Thursday, 10 March 2011

When Liberals, ordure and air-circulating devices get together

If anyone was in any doubt that Anthropmorphic Global Warming is a fantasy theory being used by smug, air-headed, self-important interference-junkie nonentities as a source of cushy jobs, with a lot of agreeable international travel and plump salaries thrown in, take a listen to this interview on Melbourne Talk Radio (hat-tip James Delingpole, who tells the story much better than I can).

The whole show is enjoyable, but if you go to about the half-way point, you’ll hear the host Stephen Price and the AGW sceptic blogger, Andrew Bolt putting the European Commission’s Directorate-General for Climate Change through the mincer, revealing her to be a cosmically ignorant fantasist. She’s a Brit named Jill Duggan – apparently, she “managed” (God alone knows how) Britain’s initial carbon emissions trading scheme (whatever that is – no doubt we’re paying for it). After this brutal – albeit well-mannered - mauling, she may well decide to give the Australian  media a miss next time round, and stick to the lazy environmental PR poodles who pretend to be journalists in Europe. 

During the interrogation, we discover that she doesn’t have a clue how much her anti-AGW policies will cost. And even less idea what effect it will have on the temperature. Her claims about new jobs and China’s willingness to embrace Green policies are hilarious (it brings to mind Roger Scruton’s handy phrase, “unscrupulous optimism” – the liberal’s default mode).

The reason we have a Melbourne radio station to thank for this devastating assault rather than, say, Newsnight or the Today Programmeis simple: the British media are cheerleaders for the farrago of lies, half-truths and pseudo-science that serves as the basis for the religiion that is AGW (no evidence whatsoever can dent its followers’ belief in its central tenets, which makes it a religion, pure and simple).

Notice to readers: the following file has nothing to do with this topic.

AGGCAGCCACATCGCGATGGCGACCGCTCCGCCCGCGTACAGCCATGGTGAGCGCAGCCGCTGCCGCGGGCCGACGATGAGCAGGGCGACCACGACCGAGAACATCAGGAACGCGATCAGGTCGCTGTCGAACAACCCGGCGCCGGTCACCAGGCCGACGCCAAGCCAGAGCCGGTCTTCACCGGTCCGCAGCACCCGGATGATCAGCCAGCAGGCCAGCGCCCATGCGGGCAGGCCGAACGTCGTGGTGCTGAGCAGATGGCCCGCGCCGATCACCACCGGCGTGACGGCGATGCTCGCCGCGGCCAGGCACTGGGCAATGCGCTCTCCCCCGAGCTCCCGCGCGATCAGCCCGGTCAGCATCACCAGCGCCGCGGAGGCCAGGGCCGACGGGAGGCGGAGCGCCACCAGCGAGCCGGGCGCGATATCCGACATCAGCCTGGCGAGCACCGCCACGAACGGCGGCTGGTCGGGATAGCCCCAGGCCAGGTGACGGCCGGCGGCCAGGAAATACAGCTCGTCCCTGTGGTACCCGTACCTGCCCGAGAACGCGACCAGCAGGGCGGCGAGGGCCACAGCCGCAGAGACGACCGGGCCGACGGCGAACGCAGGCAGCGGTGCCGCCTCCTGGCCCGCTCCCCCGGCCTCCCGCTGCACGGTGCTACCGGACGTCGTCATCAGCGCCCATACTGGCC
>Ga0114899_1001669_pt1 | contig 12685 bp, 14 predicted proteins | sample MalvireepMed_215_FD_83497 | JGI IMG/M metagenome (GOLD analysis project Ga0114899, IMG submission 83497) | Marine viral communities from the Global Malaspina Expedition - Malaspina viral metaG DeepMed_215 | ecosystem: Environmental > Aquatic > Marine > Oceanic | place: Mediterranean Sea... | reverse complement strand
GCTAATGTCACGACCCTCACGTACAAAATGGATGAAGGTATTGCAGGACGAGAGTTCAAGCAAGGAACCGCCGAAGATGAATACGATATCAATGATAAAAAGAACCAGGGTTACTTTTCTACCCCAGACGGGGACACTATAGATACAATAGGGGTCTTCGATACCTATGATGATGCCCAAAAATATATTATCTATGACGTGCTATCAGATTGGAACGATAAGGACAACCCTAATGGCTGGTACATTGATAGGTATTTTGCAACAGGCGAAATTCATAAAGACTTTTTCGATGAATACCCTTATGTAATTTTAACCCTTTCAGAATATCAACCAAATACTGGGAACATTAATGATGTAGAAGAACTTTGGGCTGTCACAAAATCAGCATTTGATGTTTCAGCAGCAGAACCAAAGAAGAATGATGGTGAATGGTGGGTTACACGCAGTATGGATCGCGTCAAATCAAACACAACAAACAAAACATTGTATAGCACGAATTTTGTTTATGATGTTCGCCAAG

If you fancy another insight into The Liberal Mind, then you might also enjoy this fascinating lunch-table conversation between two reporters pretending to be members of a Muslim Brotherhood front organisation, and the  Senior VP in charge of Development at National Public Radio, America’s (partly) publicly-funded radio network (Ron Schiller had to resign after this video was released, and the broadcaster’s female CEO – also called Schiller, but no relation - soon followed).

Basically, Ron Schiller , while talking about the possibility of NPR receiving funding from the Muslim Brotherhood, asserts that Americans don’t understand what’s happening in the Middle East, and are generally anti-Muslim, because – according to this parody of an East Coast liberal - Tea Party-style Republicans are gun-toting racists, and most Americans are too ill-educated to understand anything whatsoever.  My favourite quote of all, though, is this one: “A university is also by definition considered in this country to be liberal even though it’s not at all liberal. It’s liberal because it’s intellectual.”